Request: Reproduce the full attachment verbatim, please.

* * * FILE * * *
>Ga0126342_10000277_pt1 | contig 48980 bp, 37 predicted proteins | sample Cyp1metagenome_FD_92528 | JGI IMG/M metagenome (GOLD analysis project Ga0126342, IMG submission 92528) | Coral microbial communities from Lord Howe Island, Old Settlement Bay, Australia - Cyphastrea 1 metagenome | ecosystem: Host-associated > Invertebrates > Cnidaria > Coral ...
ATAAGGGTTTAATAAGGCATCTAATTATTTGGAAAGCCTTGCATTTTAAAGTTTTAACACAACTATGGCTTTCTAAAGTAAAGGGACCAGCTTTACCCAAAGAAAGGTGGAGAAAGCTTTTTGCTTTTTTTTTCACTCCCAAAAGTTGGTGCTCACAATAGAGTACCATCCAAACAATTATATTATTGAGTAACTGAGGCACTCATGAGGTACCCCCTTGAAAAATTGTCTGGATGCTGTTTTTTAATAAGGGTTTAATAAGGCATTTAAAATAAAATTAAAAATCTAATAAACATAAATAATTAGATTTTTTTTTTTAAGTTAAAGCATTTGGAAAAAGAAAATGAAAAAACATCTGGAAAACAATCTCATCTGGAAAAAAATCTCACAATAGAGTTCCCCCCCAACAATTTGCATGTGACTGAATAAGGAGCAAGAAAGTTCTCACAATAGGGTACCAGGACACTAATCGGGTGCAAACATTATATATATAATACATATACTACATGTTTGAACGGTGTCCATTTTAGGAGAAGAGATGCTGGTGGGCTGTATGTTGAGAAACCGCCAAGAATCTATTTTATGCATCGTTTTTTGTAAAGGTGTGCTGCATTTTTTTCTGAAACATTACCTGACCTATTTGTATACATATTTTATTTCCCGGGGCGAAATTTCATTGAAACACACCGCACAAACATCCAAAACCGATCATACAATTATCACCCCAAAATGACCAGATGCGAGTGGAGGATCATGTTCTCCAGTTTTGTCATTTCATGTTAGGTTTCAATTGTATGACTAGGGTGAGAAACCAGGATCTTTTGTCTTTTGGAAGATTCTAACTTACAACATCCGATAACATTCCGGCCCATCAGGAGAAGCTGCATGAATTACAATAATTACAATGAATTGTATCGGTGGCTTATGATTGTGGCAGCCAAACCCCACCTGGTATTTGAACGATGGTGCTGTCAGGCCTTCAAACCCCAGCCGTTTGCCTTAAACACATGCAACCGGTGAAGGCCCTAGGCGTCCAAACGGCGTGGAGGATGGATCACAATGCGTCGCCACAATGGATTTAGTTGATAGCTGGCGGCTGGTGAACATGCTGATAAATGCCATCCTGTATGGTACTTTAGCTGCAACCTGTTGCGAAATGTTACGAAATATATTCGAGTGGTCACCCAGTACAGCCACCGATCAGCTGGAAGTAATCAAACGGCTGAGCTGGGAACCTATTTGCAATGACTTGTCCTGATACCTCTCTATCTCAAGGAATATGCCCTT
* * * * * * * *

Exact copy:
>Ga0126342_10000277_pt1 | contig 48980 bp, 37 predicted proteins | sample Cyp1metagenome_FD_92528 | JGI IMG/M metagenome (GOLD analysis project Ga0126342, IMG submission 92528) | Coral microbial communities from Lord Howe Island, Old Settlement Bay, Australia - Cyphastrea 1 metagenome | ecosystem: Host-associated > Invertebrates > Cnidaria > Coral ...
ATAAGGGTTTAATAAGGCATCTAATTATTTGGAAAGCCTTGCATTTTAAAGTTTTAACACAACTATGGCTTTCTAAAGTAAAGGGACCAGCTTTACCCAAAGAAAGGTGGAGAAAGCTTTTTGCTTTTTTTTTCACTCCCAAAAGTTGGTGCTCACAATAGAGTACCATCCAAACAATTATATTATTGAGTAACTGAGGCACTCATGAGGTACCCCCTTGAAAAATTGTCTGGATGCTGTTTTTTAATAAGGGTTTAATAAGGCATTTAAAATAAAATTAAAAATCTAATAAACATAAATAATTAGATTTTTTTTTTTAAGTTAAAGCATTTGGAAAAAGAAAATGAAAAAACATCTGGAAAACAATCTCATCTGGAAAAAAATCTCACAATAGAGTTCCCCCCCAACAATTTGCATGTGACTGAATAAGGAGCAAGAAAGTTCTCACAATAGGGTACCAGGACACTAATCGGGTGCAAACATTATATATATAATACATATACTACATGTTTGAACGGTGTCCATTTTAGGAGAAGAGATGCTGGTGGGCTGTATGTTGAGAAACCGCCAAGAATCTATTTTATGCATCGTTTTTTGTAAAGGTGTGCTGCATTTTTTTCTGAAACATTACCTGACCTATTTGTATACATATTTTATTTCCCGGGGCGAAATTTCATTGAAACACACCGCACAAACATCCAAAACCGATCATACAATTATCACCCCAAAATGACCAGATGCGAGTGGAGGATCATGTTCTCCAGTTTTGTCATTTCATGTTAGGTTTCAATTGTATGACTAGGGTGAGAAACCAGGATCTTTTGTCTTTTGGAAGATTCTAACTTACAACATCCGATAACATTCCGGCCCATCAGGAGAAGCTGCATGAATTACAATAATTACAATGAATTGTATCGGTGGCTTATGATTGTGGCAGCCAAACCCCACCTGGTATTTGAACGATGGTGCTGTCAGGCCTTCAAACCCCAGCCGTTTGCCTTAAACACATGCAACCGGTGAAGGCCCTAGGCGTCCAAACGGCGTGGAGGATGGATCACAATGCGTCGCCACAATGGATTTAGTTGATAGCTGGCGGCTGGTGAACATGCTGATAAATGCCATCCTGTATGGTACTTTAGCTGCAACCTGTTGCGAAATGTTACGAAATATATTCGAGTGGTCACCCAGTACAGCCACCGATCAGCTGGAAGTAATCAAACGGCTGAGCTGGGAACCTATTTGCAATGACTTGTCCTGATACCTCTCTATCTCAAGGAATATGCCCTT